30 Day Writing Challenge
Day Nine: Your Feelings On Ageism
“I still look good though”. Since reaching our thirties, these five words have tumbled from the lips of me and my friends every year. I often tell myself that I have little concern about aging. And seventy-five percent of the time it’s true. But my fixation on being able to utter those five words betrays an underlying fear.
The nape of my neck is peppered with tight, silvery coils, and for years, I let them be. After all, my lush dreadlocks hang down my back like vines. Hiding my grey hairs was easy, as I rarely wore my hair up. But in 2015 the unthinkable happened: the unruly grey hair began to march north, stubbornly setting up camp around my temples. And though I loathe putting any chemicals in my hair, frequently dyeing my hair jet black began to appear necessary in my mind. My genes have been kind to me (thus far at least), with others frequently assuming that I am in my late twenties. But that wasn’t enough for me. I needed the grey gone, for it was undeniable proof of a fact I wasn’t completely comfortable with: aging.
I like to think I’ve unpacked all the mess I picked up from society growing up. However, I’d be lying to say that mainstream ideas around aging(particularly in relation to gender)had no impact on me. Sure, I grew up with the ‘girl power’ of the nineties and witnessed the push to nurture intelligence, drive and personality in us. Yet and still, it was apparent that ultimately it was beauty that weighed heavily in perceptions of a woman’s worth. Beauty is inextricably linked to youth in my culture, and it was my awareness of this that made me uncomfortable with aging.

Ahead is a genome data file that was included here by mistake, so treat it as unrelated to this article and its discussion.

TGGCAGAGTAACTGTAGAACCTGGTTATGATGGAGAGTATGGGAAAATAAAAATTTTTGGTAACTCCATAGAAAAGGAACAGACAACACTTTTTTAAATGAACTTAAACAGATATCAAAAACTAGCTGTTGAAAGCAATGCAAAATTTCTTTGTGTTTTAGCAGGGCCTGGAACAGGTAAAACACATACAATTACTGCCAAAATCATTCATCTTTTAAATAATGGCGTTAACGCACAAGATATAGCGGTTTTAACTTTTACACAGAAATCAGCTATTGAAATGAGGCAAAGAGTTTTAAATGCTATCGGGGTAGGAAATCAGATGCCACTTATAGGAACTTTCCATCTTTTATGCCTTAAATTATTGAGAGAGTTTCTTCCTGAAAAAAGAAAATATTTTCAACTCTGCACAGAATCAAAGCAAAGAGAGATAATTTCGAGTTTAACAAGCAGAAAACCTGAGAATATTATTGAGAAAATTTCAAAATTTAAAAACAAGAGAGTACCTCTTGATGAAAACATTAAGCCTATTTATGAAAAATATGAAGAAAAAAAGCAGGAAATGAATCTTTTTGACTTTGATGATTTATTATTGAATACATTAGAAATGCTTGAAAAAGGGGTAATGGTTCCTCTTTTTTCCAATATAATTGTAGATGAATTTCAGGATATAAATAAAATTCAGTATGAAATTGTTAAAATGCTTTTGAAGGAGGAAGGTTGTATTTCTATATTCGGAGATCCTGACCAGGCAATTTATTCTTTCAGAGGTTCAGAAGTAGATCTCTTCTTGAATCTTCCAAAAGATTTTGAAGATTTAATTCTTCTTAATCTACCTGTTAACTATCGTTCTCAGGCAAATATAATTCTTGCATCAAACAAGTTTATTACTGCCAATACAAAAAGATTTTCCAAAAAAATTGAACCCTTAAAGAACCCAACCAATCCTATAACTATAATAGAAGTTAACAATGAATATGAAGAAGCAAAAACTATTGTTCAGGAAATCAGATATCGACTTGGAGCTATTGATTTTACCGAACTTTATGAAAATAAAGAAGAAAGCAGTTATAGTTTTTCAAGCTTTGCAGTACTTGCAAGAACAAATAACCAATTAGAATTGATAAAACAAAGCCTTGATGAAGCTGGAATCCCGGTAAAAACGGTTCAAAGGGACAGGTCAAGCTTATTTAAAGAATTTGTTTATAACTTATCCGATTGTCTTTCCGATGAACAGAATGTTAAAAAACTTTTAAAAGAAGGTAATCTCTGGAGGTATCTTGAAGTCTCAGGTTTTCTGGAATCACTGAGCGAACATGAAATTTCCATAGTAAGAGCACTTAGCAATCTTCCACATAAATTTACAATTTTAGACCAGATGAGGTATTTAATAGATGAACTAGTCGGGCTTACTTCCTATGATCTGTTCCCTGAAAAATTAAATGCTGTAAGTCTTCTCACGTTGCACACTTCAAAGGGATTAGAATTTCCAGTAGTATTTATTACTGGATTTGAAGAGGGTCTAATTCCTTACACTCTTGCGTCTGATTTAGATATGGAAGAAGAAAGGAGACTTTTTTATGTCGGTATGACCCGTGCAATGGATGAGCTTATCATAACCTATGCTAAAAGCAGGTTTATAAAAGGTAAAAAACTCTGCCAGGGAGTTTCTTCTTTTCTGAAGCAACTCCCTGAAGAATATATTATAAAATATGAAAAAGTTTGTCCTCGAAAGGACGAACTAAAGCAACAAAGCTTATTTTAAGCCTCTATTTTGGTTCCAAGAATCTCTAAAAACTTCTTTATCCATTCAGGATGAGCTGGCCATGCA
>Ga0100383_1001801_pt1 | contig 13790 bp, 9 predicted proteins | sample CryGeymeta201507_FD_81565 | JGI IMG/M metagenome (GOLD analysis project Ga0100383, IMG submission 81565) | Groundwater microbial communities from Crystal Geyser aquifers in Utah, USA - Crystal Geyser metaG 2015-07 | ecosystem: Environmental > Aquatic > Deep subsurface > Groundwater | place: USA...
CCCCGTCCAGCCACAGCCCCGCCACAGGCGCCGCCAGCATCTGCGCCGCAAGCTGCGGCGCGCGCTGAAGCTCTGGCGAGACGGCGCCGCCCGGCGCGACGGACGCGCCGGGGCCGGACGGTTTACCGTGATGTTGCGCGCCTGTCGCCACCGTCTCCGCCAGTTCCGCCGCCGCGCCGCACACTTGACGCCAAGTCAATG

On many occasions, I’ve heard people insinuate that our best years are behind us when we are no longer young. Acquaintances have told me that as a woman it will be all downhill for me after the age of thirty-five or forty, and that I’ll no longer be special or desired once I move into middle-age. I look around and see enough evidence in the way older people are treated to know that there is some truth to that. But then I think of my dear Mama and my beloved Tiffni, neither of whom lived to see their golden years. It is then that the words of my Grandma, who did it into old age, come back to me. Grandma always spoke of aging in a positive manner. She told me it was a blessing to live long, and that one’s elders are to be cherished and taken care of. In spite of all the messages I’ve received to the contrary, I believe there is much truth and wisdom in Grandma’s words. So instead of succumbing to my fear of experiencing Ageism(or Jeunism to be more precise), I will view old age as a gift I hope I’m fortunate enough to attain.